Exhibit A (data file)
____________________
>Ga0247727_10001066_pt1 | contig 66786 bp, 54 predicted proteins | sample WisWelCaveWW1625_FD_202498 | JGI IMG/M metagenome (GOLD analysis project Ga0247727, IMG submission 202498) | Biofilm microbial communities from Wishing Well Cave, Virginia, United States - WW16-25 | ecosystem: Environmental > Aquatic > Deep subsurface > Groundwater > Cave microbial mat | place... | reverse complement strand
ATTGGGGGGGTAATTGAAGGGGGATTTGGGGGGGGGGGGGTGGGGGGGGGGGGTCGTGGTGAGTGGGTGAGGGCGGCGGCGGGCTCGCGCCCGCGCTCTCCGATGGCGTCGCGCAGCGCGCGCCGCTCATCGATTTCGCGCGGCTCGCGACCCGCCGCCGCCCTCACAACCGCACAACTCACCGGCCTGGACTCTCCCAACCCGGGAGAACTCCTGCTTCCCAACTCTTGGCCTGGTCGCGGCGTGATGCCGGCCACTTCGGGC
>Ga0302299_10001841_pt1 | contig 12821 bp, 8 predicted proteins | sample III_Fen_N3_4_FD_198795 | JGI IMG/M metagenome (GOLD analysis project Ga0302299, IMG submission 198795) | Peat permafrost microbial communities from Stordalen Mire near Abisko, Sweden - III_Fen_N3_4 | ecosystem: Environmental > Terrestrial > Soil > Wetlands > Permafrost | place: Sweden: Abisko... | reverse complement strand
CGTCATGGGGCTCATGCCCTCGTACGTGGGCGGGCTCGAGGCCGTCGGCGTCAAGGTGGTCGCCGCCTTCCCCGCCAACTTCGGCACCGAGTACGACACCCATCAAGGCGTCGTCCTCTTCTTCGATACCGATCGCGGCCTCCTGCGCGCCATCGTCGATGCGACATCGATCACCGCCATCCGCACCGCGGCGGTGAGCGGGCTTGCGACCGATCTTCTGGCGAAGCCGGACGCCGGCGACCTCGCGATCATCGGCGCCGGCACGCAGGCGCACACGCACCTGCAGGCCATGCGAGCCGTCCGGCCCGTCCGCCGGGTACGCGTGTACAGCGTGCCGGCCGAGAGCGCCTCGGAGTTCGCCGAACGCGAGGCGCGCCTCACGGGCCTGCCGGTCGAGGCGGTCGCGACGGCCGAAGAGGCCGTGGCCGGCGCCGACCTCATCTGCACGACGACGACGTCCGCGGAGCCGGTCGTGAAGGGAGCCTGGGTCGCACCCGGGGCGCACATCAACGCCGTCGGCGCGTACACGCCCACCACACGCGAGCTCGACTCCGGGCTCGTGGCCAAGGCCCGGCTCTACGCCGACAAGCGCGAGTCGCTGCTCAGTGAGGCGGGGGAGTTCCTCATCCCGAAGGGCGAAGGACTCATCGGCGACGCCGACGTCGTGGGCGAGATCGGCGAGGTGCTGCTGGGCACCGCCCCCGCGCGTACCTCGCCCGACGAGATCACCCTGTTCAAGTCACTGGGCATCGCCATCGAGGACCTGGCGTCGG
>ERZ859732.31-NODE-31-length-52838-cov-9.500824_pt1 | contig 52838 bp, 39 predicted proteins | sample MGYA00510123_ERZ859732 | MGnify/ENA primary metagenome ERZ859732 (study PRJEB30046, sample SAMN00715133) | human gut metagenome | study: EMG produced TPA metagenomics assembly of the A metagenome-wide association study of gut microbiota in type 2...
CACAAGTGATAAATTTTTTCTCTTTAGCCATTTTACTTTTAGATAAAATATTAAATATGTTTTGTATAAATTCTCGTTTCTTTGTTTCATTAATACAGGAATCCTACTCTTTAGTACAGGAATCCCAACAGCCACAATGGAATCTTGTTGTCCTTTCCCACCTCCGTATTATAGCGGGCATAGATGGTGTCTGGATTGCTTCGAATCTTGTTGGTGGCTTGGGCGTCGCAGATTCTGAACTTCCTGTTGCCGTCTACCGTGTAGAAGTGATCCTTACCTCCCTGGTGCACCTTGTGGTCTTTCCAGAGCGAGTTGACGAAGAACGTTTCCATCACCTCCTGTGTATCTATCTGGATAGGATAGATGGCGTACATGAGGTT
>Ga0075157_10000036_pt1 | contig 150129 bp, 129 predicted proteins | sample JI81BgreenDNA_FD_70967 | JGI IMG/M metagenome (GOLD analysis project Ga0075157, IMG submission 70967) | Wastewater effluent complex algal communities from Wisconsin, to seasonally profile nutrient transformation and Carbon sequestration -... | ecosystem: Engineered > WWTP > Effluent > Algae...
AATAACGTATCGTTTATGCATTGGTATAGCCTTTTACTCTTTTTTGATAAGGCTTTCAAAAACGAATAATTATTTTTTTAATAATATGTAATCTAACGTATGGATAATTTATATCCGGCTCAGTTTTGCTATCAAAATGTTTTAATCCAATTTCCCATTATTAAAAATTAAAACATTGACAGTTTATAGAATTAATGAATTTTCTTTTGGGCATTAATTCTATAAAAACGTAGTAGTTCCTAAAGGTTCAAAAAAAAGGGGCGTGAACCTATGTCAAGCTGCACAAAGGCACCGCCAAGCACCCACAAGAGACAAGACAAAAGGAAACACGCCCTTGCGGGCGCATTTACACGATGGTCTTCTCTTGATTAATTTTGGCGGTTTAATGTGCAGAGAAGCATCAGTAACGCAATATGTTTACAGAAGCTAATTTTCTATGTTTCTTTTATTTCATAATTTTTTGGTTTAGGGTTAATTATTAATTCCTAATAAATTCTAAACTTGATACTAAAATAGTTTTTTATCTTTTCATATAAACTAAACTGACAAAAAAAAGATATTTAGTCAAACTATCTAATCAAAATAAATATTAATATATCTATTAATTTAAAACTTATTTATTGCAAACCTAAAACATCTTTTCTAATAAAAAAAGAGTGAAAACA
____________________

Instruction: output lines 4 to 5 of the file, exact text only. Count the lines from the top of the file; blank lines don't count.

CGTCATGGGGCTCATGCCCTCGTACGTGGGCGGGCTCGAGGCCGTCGGCGTCAAGGTGGTCGCCGCCTTCCCCGCCAACTTCGGCACCGAGTACGACACCCATCAAGGCGTCGTCCTCTTCTTCGATACCGATCGCGGCCTCCTGCGCGCCATCGTCGATGCGACATCGATCACCGCCATCCGCACCGCGGCGGTGAGCGGGCTTGCGACCGATCTTCTGGCGAAGCCGGACGCCGGCGACCTCGCGATCATCGGCGCCGGCACGCAGGCGCACACGCACCTGCAGGCCATGCGAGCCGTCCGGCCCGTCCGCCGGGTACGCGTGTACAGCGTGCCGGCCGAGAGCGCCTCGGAGTTCGCCGAACGCGAGGCGCGCCTCACGGGCCTGCCGGTCGAGGCGGTCGCGACGGCCGAAGAGGCCGTGGCCGGCGCCGACCTCATCTGCACGACGACGACGTCCGCGGAGCCGGTCGTGAAGGGAGCCTGGGTCGCACCCGGGGCGCACATCAACGCCGTCGGCGCGTACACGCCCACCACACGCGAGCTCGACTCCGGGCTCGTGGCCAAGGCCCGGCTCTACGCCGACAAGCGCGAGTCGCTGCTCAGTGAGGCGGGGGAGTTCCTCATCCCGAAGGGCGAAGGACTCATCGGCGACGCCGACGTCGTGGGCGAGATCGGCGAGGTGCTGCTGGGCACCGCCCCCGCGCGTACCTCGCCCGACGAGATCACCCTGTTCAAGTCACTGGGCATCGCCATCGAGGACCTGGCGTCGG
>ERZ859732.31-NODE-31-length-52838-cov-9.500824_pt1 | contig 52838 bp, 39 predicted proteins | sample MGYA00510123_ERZ859732 | MGnify/ENA primary metagenome ERZ859732 (study PRJEB30046, sample SAMN00715133) | human gut metagenome | study: EMG produced TPA metagenomics assembly of the A metagenome-wide association study of gut microbiota in type 2...